California Supreme Court Upholds Law Dissolving Redevelopment Agencies—Impact on Eminent Domain As A Tool To Eliminate Blight

On December 29, 2011, the California Supreme Court issued its opinion in California Redevelopment Association v. Matosantos, the case which addressed the constitutionality of the laws passed by the Legislature preventing redevelopment agencies from engaging in new business and requiring them to wind up and dissolve.  The Court upheld the Legislature’s action in dissolving redevelopment agencies; but struck down the Legislature’s attempt to allow some agencies to continue in existence if they “voluntarily” paid over some of their tax increment financing to help finance police, fire, school and other “core” governmental services.

Responding to a declaration of “state fiscal emergency” made by former Governor Arnold Schwarzenegger and renewed by current Governor Jerry Brown, the Legislature passed two laws.  The first called for the dissolution and winding up of redevelopment agencies.  The second allowed those agencies that “voluntarily” paid over some of their tax increment financing for other purposes to remain in existence.

The California Supreme Court, in Matosantos, held that the first law was valid and constitutional.  The State creates redevelopment agencies; and, it can also end their existence.  The Court, however, struck down the second law because it violated a provision of the state constitution forbidding the Legislature to take tax increment financing revenue from redevelopment agencies once they had received it.

The decision will have the following impacts unless further legislation or constitutional amendments are passed:

  1. Redevelopment agencies will no longer be the “point” agencies for future redevelopment projects.  Such projects will have to be sponsored and implemented directly by other local bodies such as cities and counties.
  2. These other local bodies will have to use their own eminent domain powers to implement such projects.  Elimination of “blight” continues to be a recognized “public use” justifying the use of eminent domain in particular circumstances.  Redevelopment may still proceed in order to eliminate such blight, using eminent domain where necessary; but such redevelopment will no longer proceed through separate redevelopment agencies.  Instead, it will proceed through these other local bodies.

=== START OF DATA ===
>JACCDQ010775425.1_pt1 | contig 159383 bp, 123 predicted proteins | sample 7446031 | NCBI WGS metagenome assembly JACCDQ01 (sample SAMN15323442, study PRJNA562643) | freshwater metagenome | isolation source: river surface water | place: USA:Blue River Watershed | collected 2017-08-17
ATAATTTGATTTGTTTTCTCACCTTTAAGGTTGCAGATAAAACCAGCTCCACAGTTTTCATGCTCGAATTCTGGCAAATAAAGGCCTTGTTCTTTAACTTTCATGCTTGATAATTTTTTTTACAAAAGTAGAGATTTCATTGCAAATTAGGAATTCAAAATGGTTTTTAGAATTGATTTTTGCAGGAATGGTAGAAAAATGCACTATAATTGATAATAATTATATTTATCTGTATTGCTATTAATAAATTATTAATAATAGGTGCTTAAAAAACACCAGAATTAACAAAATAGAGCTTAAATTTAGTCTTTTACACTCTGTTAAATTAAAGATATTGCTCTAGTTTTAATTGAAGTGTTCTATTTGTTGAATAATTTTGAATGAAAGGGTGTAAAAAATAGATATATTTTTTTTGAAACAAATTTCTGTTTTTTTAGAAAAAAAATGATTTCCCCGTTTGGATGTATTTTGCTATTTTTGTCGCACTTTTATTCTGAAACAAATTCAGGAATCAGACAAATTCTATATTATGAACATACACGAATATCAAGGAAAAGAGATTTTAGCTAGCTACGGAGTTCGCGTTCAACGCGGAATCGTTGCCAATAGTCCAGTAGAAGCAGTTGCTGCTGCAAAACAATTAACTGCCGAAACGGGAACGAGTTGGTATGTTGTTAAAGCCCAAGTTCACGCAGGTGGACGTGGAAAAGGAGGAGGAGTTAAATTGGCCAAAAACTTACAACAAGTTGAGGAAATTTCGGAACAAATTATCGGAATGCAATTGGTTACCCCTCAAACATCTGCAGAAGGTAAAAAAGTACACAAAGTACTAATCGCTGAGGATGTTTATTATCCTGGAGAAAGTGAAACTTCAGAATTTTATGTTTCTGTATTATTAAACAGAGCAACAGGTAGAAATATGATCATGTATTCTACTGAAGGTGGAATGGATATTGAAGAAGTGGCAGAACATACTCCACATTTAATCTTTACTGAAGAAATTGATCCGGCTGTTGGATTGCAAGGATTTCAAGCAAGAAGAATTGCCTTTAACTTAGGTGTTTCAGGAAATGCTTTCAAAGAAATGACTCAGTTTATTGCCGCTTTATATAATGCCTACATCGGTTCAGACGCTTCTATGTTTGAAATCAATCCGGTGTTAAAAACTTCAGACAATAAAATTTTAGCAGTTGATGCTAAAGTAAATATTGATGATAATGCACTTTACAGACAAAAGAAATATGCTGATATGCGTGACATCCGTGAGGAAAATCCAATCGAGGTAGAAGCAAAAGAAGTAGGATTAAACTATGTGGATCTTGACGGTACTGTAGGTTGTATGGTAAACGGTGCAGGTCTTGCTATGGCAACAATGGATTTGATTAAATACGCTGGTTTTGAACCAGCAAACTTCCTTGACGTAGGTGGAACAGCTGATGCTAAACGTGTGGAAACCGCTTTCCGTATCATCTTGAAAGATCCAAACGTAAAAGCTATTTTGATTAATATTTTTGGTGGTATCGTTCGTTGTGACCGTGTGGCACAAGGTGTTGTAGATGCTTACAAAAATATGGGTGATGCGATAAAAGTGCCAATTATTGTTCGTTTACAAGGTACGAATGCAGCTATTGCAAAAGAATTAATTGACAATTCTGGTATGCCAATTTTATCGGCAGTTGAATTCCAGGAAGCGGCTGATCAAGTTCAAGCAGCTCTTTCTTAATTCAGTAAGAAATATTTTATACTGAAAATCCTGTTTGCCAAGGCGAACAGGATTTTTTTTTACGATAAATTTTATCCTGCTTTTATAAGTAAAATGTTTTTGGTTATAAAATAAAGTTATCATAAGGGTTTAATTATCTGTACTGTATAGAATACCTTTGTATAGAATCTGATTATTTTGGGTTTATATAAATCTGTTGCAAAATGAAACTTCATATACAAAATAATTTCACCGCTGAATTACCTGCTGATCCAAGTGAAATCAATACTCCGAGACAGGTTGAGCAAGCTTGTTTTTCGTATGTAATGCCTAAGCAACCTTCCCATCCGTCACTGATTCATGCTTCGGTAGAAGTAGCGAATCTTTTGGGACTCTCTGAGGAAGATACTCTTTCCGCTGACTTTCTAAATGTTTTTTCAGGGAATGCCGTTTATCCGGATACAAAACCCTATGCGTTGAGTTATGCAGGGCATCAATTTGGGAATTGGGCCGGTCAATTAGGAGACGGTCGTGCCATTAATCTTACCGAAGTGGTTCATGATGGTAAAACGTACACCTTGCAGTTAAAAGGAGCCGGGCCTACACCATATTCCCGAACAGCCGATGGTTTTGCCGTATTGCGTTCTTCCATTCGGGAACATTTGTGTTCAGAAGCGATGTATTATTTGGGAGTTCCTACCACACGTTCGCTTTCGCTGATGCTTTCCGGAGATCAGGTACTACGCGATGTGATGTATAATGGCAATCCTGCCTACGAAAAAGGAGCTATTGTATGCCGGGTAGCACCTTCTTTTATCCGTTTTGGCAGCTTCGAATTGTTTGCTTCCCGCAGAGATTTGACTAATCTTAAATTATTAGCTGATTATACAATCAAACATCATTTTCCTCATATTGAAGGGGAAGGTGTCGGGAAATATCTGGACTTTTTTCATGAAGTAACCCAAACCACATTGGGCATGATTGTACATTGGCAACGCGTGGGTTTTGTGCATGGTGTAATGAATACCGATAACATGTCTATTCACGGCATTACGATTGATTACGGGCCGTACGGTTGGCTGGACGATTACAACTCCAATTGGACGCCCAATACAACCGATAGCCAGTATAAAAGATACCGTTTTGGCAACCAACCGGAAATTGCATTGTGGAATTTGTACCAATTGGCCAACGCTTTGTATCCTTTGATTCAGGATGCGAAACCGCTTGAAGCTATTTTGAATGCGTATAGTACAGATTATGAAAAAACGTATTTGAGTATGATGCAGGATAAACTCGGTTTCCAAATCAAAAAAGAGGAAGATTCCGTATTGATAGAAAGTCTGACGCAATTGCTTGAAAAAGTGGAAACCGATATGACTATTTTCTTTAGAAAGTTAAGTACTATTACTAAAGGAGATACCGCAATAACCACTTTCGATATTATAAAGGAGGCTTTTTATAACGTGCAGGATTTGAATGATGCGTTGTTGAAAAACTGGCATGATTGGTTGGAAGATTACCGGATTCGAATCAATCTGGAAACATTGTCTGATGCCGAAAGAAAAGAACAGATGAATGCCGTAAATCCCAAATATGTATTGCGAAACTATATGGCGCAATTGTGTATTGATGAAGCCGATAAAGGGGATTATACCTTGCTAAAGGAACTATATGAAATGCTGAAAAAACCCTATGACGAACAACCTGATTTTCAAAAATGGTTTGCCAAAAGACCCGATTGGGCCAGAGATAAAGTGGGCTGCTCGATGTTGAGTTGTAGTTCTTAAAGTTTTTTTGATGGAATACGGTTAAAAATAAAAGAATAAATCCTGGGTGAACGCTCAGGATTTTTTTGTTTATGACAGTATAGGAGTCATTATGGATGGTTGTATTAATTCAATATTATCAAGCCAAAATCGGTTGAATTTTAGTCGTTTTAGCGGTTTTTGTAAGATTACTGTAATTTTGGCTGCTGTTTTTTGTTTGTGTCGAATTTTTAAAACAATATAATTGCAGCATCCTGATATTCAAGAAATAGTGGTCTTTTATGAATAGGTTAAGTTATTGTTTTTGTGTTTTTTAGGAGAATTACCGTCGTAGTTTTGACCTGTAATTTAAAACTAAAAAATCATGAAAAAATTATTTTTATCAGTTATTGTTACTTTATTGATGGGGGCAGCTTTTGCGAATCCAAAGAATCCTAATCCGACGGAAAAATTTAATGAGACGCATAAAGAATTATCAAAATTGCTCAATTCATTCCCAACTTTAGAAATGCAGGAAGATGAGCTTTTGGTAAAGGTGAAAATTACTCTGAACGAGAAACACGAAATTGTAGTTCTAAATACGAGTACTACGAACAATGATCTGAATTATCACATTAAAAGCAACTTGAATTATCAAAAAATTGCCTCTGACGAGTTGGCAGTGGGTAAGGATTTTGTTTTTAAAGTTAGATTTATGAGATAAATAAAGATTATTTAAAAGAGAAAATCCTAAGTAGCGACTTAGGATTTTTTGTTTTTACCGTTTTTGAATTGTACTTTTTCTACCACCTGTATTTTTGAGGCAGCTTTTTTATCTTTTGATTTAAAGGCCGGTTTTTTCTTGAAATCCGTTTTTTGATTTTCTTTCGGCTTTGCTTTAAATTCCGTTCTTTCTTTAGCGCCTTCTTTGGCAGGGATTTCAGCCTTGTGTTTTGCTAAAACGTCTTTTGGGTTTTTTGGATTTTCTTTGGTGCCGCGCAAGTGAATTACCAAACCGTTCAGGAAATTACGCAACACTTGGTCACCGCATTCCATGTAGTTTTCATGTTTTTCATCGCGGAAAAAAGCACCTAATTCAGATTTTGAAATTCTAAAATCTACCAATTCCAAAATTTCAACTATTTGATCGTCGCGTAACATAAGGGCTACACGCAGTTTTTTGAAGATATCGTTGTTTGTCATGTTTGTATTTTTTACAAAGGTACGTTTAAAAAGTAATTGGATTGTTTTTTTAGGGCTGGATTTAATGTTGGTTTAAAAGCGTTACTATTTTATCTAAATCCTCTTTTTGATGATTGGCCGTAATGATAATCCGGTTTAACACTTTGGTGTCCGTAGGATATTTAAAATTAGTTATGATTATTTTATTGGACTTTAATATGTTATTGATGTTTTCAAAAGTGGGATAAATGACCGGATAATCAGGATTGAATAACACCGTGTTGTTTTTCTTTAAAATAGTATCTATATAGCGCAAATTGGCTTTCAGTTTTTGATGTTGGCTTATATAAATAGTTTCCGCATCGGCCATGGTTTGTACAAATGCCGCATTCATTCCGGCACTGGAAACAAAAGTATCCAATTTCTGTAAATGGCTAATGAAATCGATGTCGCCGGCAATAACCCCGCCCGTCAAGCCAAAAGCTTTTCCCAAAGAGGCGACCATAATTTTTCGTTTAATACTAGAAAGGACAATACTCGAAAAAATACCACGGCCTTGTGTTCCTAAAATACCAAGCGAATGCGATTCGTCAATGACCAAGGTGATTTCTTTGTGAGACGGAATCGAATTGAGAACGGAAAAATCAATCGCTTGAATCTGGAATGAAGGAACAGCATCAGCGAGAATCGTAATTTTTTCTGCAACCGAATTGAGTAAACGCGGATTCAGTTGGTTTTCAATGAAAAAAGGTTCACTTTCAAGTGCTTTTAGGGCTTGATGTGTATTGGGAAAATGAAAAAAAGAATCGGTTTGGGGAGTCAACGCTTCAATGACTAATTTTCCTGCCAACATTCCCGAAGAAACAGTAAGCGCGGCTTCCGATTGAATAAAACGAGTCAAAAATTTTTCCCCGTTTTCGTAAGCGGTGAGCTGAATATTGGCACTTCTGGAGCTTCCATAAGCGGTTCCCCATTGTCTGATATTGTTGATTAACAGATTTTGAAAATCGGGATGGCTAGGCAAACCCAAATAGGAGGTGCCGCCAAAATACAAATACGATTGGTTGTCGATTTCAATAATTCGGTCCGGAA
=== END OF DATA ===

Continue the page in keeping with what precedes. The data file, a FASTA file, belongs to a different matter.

3. The primary financing mechanism for redevelopment agencies was “tax increment financing”; i.e. the increase in property tax revenue generated by redevelopment through the elimination of blighted areas.
  4. As redevelopment agencies wind up and dissolve, completing the projects that existed prior to Matosantos and paying off their pre-existing indebtedness, this tax increment financing will go to other governmental agencies and be available for use as part of general funds for other “core” governmental services.
  5. This means that, if these other local agencies so choose, there will be less money available for redevelopment.  Nevertheless, these local agencies may opt to continue to use these funds, now part of their general funds, for redevelopment purposes and for eminent domain to implement redevelopment.
  6. In the current environment of severe budget shortfalls at all levels of government, it is to be expected, however, that less and less money will be allocated and used for redevelopment.  This will help alleviate part of the budget shortfall; but it is regrettable in the long run because it means that again we are robbing our future and the monies needed to develop our future in order to pay for the financial irresponsibility of our past and present.  The “Golden State” is becoming more and more the “IOU State.”

Posted: 01/03/12 Joseph Dzida

Categories: Eminent Domain Legal